·        How will you be able to impact the Butt Valley trout fishery - will CDFG permit that?

Response:  Impacts to the Butt Valley reservoir fishery are being evaluated and discussed by the 2105 Collaborative Group, which includes the California Department of Fish and Game.

·        Provide information through Bill Dennison’s newspaper column in a timely manner.

Response: Participant statement/opinion.  No response necessary.

·        Do the fishermen downstream know the effects they are going to have on the fishermen upstream at the Lake?

Response:  Various fishing organizations are participating and providing input in the discussion of water temperature.  Those organizations are the California Sportfishing Protection Alliance, California Trout, Anglers Committee and the Lake Almanor Fishing Association.  As the water temperature discussions proceed, it is expected that all anglers groups will become more informed on the effects of various water temperature alternatives.

·        Do we direct questions regarding ‘reasonableness’ to the SWRCB?

Response:  Yes.  In addition to the SWRCB, all members of the 2105 Collaborative Group are interested in public input regarding ‘reasonableness” determinations.

·        Details of the construction effort including timing and level of lake during construction and dredging, placement of the curtain and drawdown.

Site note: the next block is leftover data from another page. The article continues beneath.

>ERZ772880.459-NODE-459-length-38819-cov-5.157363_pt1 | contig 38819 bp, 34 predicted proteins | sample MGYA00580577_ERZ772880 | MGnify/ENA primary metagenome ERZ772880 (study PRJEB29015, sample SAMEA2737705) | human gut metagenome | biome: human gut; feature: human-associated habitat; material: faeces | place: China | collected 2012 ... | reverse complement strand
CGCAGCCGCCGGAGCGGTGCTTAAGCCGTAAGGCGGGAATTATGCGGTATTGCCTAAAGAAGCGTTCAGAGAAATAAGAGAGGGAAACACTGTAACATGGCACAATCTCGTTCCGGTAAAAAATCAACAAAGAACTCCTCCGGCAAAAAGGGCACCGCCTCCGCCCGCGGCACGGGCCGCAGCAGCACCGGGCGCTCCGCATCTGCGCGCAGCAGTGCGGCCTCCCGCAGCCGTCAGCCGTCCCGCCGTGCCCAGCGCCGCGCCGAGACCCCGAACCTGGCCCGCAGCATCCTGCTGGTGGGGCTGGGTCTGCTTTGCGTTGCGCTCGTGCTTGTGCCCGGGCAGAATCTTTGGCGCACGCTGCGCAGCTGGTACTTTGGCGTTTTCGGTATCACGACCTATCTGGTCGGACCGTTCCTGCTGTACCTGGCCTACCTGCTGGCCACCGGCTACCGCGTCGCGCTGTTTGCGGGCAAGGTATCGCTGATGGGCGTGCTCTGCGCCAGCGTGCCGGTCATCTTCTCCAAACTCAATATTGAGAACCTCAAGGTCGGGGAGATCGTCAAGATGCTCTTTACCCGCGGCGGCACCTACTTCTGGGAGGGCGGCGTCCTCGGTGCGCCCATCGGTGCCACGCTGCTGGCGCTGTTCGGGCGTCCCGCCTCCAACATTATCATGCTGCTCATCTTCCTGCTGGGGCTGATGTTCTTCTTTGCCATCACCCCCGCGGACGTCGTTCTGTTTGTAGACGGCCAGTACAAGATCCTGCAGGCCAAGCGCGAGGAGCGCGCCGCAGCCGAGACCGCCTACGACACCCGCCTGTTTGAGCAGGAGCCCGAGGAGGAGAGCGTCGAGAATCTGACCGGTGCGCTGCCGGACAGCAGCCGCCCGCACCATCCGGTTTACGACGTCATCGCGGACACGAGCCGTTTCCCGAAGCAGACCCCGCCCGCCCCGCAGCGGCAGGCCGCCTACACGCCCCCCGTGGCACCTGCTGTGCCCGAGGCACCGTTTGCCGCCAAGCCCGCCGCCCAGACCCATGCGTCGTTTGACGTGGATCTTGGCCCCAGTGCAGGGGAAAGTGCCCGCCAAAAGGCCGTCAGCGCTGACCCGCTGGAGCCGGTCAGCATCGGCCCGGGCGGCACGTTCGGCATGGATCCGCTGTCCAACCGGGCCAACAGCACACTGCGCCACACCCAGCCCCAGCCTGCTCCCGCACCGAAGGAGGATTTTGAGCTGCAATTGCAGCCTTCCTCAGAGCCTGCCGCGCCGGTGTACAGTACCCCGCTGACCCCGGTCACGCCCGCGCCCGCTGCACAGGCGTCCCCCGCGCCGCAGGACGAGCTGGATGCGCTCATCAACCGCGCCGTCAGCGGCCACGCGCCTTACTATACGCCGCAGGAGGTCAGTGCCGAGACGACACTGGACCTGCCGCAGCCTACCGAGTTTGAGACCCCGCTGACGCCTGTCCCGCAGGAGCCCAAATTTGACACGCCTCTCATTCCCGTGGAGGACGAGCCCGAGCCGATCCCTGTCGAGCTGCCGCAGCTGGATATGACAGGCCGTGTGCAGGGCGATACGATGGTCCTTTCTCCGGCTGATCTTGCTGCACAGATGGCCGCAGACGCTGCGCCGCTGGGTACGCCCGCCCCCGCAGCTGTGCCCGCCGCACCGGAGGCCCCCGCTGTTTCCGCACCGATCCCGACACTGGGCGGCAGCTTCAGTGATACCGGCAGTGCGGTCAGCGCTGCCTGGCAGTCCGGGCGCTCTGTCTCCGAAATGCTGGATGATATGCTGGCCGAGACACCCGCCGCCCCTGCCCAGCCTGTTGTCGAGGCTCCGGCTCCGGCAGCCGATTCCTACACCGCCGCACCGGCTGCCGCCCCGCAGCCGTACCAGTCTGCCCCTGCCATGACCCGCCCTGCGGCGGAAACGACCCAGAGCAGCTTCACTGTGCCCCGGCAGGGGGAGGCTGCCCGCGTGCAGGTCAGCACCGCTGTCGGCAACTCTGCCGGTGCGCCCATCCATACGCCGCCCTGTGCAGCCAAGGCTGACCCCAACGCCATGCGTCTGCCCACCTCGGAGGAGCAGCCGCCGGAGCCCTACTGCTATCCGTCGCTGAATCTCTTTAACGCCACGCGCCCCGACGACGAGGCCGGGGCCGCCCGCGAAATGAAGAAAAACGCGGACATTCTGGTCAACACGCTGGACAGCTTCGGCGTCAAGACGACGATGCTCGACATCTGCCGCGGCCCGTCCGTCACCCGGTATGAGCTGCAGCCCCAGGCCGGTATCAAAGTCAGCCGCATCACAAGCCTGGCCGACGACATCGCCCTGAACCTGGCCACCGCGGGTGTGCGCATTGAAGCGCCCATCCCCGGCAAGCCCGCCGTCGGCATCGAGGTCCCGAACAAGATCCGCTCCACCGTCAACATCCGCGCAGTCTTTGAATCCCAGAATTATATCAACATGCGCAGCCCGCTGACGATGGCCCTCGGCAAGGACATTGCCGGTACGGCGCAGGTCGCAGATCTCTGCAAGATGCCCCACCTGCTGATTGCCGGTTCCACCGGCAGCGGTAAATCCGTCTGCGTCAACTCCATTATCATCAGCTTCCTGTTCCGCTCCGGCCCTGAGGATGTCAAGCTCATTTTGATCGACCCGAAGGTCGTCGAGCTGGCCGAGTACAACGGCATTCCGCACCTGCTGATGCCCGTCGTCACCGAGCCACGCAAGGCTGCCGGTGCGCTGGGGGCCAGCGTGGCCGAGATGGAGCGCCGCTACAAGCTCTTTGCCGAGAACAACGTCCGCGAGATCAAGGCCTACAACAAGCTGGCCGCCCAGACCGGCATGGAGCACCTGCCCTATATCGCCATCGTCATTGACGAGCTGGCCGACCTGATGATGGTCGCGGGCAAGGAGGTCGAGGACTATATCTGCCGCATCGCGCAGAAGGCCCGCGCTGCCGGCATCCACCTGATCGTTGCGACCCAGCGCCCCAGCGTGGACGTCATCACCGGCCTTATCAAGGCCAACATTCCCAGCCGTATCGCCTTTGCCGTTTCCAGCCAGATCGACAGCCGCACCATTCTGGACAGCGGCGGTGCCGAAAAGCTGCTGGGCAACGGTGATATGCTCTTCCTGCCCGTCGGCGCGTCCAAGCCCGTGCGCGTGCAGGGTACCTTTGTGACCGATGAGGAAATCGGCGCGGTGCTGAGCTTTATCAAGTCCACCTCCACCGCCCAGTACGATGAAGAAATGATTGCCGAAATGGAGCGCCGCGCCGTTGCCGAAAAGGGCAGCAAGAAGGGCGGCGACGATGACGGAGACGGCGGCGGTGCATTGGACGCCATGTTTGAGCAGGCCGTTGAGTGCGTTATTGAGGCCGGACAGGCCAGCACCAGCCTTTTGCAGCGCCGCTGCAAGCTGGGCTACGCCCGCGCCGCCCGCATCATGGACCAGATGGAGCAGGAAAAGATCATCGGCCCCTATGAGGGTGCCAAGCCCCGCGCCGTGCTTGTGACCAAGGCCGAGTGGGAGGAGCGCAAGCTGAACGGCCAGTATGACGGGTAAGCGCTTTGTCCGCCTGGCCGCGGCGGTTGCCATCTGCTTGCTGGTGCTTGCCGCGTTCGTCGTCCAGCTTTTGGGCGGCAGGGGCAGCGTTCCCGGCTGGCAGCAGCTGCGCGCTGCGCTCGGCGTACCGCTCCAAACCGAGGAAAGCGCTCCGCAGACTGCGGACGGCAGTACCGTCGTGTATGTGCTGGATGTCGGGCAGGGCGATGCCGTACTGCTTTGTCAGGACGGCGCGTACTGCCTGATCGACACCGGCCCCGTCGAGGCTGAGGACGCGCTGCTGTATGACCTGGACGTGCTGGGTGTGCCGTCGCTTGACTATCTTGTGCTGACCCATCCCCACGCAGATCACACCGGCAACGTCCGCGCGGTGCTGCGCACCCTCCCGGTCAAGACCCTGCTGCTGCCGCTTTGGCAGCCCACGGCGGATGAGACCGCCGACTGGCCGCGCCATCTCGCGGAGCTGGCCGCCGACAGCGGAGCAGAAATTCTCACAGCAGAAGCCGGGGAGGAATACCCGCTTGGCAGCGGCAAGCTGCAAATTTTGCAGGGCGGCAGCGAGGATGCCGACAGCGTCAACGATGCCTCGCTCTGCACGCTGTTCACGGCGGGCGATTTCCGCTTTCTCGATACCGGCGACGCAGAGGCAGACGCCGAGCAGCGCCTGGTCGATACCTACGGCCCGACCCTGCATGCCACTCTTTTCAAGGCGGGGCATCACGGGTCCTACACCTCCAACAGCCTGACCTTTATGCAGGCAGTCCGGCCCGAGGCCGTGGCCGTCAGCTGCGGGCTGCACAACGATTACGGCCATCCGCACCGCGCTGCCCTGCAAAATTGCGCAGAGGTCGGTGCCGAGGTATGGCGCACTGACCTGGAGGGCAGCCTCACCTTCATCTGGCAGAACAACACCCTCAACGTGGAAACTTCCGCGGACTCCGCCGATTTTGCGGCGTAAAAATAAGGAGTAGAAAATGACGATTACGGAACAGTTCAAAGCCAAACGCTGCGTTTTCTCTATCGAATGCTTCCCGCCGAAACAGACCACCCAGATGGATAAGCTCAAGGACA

Response:  In 2003 PG&E contracted with the engineering firm of Black & Veatch to prepare preliminary engineering, cost estimates and construction plans for various water temperature structure alternatives. This work is complete and it includes information on timing, lake level and construction methods.

·        Why can’t you place a refrigeration unit on the pipeline to the powerhouse and leave the Lake alone?  Has this been studied?

Response:  It is not feasible to attempt to mechanically cool the very large volumes of water passing through the Prattville Tunnel/penstock.  PG&E is not aware of any feasible method to mechanically cool the tunnel/penstock water.

·        How will the ice impact the curtain?

Response:  Ice will not impact the curtain alternative, as it will be designed to withstand natural conditions including wind, waves, and icing.

·        What started the SWRCB on this idea?

Response:  The relicensing of the power facilities at three projects (Upper North Fork Feather River, Rock Creek-Cresta and Poe) is the principle reason for the evaluation of water temperature improvements on the Feather River and the participation of resource agencies including the SWRCB.

·       How can SWRCB support the dredging and placement of all that material?  Seems contradictory.